Nandini Lal, The Hindustan Times
"A clever combination of adventure and mystery, told with considerable skill. A novel of great quality, and a first novel at that."
Tim Manderson, Publishing News Review
"A first novel about Eastern Europe, a terrain which still casts long shadows. The Gabriel Club enters this territory and gives the reader a new look at a world of intrigues where cause and effect have become so tangled that it takes an author to pick up the threads. Roy-Bhattacharya's book is about remembering and the dangers of the act. A fine book which deals with the idea of the present never being able to escape the past."
The Sunday Asian Age
"An accurate and impassioned rendering of love among the ruins of communism, written with tenderness and masterly power of indirect revelation. Roy-Bhattacharya conveys the sense of being an onlooker at his own retellings; he is astonished and shocked, as we are meant to be, by the trajectory of events."
Debjyoti Mallick, The Sunday Chronicle
"This accomplished first novel is a mystery and a love story, always with an eye on the damage caused by organised fear and suspicion."
"A verbal blitz. Almost cinematic in scope and texture."
Sumana Mukherjee, Indian Express Sunday Magazine
"Roy-Bhattacharya commands arresting imagery. His style has a confident fluency, achieving a sensuous touch which is appropriate and helps the story along."
John Mellors, London Magazine
"At one level, a political thriller. On another, a meditation on the way memory plays with the past. A novel about the collision of the personal and the political, the mutations of memory, and an Eastern Europe where post-totalitarian life casts a different but definite shadow on all things. High literature of the first degree."
Indrajit Hazra, Asian Age
"A remarkable debut novel that works both as a mystery and also as an exploration of Communism."
David Evans, Birmingham Post
"A very disturbing novel that accomplishes what it sets out to do - shock the reader out of his complacence and take note of the going-ons in the name of law and order, respectability, and other such jaded notions."
"A brilliant narrative laced with quotations from Dostoevsky, Kafka, Joyce. An engrossing piece of fiction, webbed together with strands of reflective and political discourse.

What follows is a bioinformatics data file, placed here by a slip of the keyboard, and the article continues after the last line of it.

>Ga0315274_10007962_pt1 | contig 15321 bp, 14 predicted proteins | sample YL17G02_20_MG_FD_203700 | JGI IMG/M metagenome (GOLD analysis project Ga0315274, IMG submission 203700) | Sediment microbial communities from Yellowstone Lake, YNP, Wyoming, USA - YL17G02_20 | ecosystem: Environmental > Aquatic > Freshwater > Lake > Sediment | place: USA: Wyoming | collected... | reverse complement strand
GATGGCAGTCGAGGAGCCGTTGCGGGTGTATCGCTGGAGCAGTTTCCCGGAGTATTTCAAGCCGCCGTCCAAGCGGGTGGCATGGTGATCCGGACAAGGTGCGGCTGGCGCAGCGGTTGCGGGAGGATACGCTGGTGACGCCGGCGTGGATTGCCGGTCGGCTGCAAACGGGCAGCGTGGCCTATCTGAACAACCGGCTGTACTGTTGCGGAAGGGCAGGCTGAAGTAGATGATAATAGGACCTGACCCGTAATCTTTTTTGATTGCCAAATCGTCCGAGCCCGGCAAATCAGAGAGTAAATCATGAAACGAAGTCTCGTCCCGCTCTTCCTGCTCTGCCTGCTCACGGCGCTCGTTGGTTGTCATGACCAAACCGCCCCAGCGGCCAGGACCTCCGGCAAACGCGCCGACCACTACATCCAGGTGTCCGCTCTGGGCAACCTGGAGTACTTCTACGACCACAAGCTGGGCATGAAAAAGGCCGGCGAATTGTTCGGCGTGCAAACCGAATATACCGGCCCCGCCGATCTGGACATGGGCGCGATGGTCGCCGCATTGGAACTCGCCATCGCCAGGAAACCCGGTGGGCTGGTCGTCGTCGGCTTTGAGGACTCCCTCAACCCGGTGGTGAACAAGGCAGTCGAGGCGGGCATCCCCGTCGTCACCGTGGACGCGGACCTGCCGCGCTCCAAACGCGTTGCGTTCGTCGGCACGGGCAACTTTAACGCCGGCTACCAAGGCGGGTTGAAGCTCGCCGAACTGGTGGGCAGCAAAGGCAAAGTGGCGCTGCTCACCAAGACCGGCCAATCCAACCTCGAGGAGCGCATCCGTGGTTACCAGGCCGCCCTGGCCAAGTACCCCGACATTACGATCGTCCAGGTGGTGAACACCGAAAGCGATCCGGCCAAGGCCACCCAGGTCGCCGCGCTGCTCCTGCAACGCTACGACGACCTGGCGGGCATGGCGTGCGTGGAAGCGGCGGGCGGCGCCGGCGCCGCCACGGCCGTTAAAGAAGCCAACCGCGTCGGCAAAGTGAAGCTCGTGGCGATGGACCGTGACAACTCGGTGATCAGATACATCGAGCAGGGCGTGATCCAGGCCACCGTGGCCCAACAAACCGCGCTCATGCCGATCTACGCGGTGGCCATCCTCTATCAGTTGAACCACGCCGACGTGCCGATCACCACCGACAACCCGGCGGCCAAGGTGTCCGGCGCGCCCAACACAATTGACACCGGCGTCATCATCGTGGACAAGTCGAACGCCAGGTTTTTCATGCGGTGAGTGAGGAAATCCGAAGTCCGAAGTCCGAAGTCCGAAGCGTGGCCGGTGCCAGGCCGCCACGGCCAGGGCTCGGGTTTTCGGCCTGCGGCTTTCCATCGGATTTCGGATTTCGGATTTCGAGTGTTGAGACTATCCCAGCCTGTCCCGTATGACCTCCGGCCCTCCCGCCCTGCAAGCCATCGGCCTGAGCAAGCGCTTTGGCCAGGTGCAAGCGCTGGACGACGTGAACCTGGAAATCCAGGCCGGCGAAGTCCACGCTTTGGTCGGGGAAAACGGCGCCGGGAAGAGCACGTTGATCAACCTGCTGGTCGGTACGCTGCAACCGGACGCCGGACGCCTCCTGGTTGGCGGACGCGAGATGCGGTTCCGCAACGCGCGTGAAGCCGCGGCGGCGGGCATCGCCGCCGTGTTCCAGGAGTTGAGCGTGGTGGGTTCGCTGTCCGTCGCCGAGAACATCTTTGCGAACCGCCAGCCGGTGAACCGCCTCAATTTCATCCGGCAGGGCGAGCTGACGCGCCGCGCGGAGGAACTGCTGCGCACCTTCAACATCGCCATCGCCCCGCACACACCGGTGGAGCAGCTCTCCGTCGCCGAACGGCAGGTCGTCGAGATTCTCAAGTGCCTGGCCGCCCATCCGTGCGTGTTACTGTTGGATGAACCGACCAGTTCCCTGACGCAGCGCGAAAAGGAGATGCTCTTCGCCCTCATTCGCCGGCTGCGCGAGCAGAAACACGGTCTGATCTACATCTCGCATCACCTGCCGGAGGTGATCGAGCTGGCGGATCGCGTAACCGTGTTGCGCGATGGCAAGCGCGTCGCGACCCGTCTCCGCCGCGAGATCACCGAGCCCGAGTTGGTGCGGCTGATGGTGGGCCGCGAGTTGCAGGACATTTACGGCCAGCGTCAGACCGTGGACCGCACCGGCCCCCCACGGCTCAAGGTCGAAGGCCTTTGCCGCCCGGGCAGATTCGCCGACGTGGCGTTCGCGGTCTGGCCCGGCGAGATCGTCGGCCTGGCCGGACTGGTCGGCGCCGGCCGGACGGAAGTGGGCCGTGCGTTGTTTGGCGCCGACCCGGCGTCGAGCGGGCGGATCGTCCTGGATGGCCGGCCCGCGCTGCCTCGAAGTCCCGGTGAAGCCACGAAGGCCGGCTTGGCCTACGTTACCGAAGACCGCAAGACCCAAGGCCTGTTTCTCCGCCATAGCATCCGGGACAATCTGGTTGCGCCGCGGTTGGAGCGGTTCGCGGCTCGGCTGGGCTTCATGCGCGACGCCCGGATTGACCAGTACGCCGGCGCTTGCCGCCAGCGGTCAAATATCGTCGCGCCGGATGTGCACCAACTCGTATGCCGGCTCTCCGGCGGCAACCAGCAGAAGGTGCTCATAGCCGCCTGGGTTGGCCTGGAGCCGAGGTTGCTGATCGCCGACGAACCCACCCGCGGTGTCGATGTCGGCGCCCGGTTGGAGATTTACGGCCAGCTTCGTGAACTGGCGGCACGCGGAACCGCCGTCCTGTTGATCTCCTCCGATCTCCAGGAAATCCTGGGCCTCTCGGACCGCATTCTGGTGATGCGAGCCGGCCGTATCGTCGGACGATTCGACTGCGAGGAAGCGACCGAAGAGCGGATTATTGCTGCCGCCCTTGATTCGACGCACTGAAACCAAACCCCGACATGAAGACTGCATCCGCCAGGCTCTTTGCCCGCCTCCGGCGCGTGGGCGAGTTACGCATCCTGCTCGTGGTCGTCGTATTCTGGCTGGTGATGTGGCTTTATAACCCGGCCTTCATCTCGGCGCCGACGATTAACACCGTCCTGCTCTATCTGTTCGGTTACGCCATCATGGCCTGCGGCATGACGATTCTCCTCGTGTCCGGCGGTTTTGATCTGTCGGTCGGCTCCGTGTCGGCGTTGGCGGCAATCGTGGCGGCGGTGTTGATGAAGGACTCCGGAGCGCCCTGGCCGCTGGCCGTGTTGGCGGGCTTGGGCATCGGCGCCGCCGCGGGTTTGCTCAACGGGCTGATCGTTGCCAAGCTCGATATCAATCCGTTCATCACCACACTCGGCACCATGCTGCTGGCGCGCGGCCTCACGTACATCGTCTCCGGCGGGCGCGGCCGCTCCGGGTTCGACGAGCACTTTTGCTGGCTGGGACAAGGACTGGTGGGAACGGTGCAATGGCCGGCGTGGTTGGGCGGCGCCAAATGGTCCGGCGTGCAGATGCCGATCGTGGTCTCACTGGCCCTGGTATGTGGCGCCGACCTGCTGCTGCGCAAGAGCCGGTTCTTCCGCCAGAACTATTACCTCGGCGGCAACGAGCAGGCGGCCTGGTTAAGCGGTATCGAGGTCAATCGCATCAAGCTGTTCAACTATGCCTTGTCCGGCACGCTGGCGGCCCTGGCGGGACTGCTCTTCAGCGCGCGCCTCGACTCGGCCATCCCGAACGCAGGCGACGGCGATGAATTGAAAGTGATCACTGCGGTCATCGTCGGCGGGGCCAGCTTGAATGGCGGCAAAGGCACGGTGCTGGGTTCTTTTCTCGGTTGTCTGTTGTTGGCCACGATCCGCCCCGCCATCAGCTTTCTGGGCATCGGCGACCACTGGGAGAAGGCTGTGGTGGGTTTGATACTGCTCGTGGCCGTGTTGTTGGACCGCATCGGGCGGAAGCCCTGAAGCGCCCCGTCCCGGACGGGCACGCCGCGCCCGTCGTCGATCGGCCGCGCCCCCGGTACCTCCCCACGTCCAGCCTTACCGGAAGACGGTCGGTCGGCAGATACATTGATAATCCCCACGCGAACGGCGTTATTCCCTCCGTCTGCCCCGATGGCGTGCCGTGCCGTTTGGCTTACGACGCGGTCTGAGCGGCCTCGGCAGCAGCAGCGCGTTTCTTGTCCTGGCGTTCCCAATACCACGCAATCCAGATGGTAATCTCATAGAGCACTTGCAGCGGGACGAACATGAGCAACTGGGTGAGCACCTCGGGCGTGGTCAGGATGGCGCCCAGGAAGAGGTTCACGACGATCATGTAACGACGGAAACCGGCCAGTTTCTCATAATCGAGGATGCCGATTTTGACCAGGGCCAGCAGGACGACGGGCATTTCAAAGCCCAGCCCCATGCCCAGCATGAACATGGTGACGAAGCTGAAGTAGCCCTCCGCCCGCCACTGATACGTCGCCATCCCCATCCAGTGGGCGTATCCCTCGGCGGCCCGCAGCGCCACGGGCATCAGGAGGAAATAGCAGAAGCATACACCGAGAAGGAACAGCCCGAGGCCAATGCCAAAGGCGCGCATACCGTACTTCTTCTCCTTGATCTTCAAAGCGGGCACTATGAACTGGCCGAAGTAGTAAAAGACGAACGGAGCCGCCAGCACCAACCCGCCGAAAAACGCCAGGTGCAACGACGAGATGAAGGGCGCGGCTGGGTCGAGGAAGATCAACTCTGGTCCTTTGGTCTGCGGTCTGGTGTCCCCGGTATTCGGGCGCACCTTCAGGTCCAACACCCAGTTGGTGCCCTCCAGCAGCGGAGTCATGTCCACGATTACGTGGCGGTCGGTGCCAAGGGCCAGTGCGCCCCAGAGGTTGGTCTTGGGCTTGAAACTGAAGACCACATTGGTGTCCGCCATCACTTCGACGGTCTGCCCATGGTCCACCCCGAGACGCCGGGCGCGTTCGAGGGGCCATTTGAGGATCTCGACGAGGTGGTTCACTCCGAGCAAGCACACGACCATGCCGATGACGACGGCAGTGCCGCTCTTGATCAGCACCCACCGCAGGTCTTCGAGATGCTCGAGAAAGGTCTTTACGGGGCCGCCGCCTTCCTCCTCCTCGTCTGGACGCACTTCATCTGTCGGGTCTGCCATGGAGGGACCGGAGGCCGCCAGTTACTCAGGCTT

K. Kunhikrishnan, Sunday Hindustan Times
"Water in bold themes and images is everywhere - paintings where figures swim and are trapped underwater, sea birds plunging to their deaths - as [a nation] surfaces from oppression. A dazzling debut."
"After a regime of betrayal, surveillance and torture, do you put the past behind you or try to discover what happened? Poetic mystery with a moral-political spin."
Ruth Padel, Mail on Sunday
"Impressive and poetic."
Christopher Hirst, Independent
"A brilliant and compelling first novel that centres around the mysterious disappearance of a member of a dissident group in pre-Velvet Revolution Budapest."
Allison Culliford, High Life
"This book is unique. Slickly written, packed with dialogues, time-switches, a chapter ending in mid-sentence and the next starting from the bitten-off half. The book never palls and has some great moments. A splendid effort has been made to pierce to the heart of artistic characters, locked in desperate struggle with themselves and the future. We're going to hear more about Roy-Bhattacharya in the future."
Keki Daruwalla, Outlook
"The Gabriel Club is about Budapest, ideology and growing up. It is also about collaboration, deceit and the accomodations we reach with our present and former selves - ambitious."
The Glasgow Herald
"The Gabriel Club is the romance of dissent plus the mystery of liberation. In [this] lush and cerebral whodunit, memory is pitted against power. An intellectually fashionable subject for a well-read outsider."
"An intriguing book that deals with the dark shadowy world of communist and post-communist Europe. On a larger scale, The Gabriel Club is about the past and phenomenon of memory. Powerful writing from a newcomer."
"A debut novel whose intensity and multi-layered structure reveals itself to the discriminating reader."
Purabi Panwar, The Financial Express
"A superb mystery set during and after the fall of communism."
Peter Longcake, Bookseller
"A compelling mystery with a backdrop of the struggle between those who collaborated and those who resisted the communist regimes. Who has been winning this struggle is very clear when you see how successfully history is being whitewashed by the same people who once committed atrocities."
Neena De, Business Standard
"For a novel by an Indian, this book is refreshingly foreign. Roy-Bhattacharya knows his milieu well - languages, music - the works. That's what gives the novel the kind of authenticity it has. Set in communist Budapest, it doesn't have a word about India or an Indian in it. Lovely. About time we got out of our imaginative ghettos. Let foreigners talk about the corpse-littered Ganges and the dung in our streets. Let the Indian writer move to other pastures."
"A philosophical whodunit, a voyage towards the ideal, punctuated with hidden clues, allegorical symbols and narrative techniques."
Mini Kapoor, The Express Magazine
"A serious story, showing how the fear and loathing of communism can continue long after the regime itself has crumbled."
Eithne Tynan, Sunday Tribune
"An absorbing mystery, beautifully crafted, with characters that are very real. Dark and compelling."
- Copyright © Joydeep Roy-Bhattacharya
- Website By Tony Romeo
- © Original Art:
- Patrick Whitehorn,
- James Jones,
- Tal Goretsky
- © Line Drawings by Jessica Francescati
- © The Watch cover photographs by Tim Wimborne, Arko Datta and
Musadeq Sadeq/Reuters/Picture Media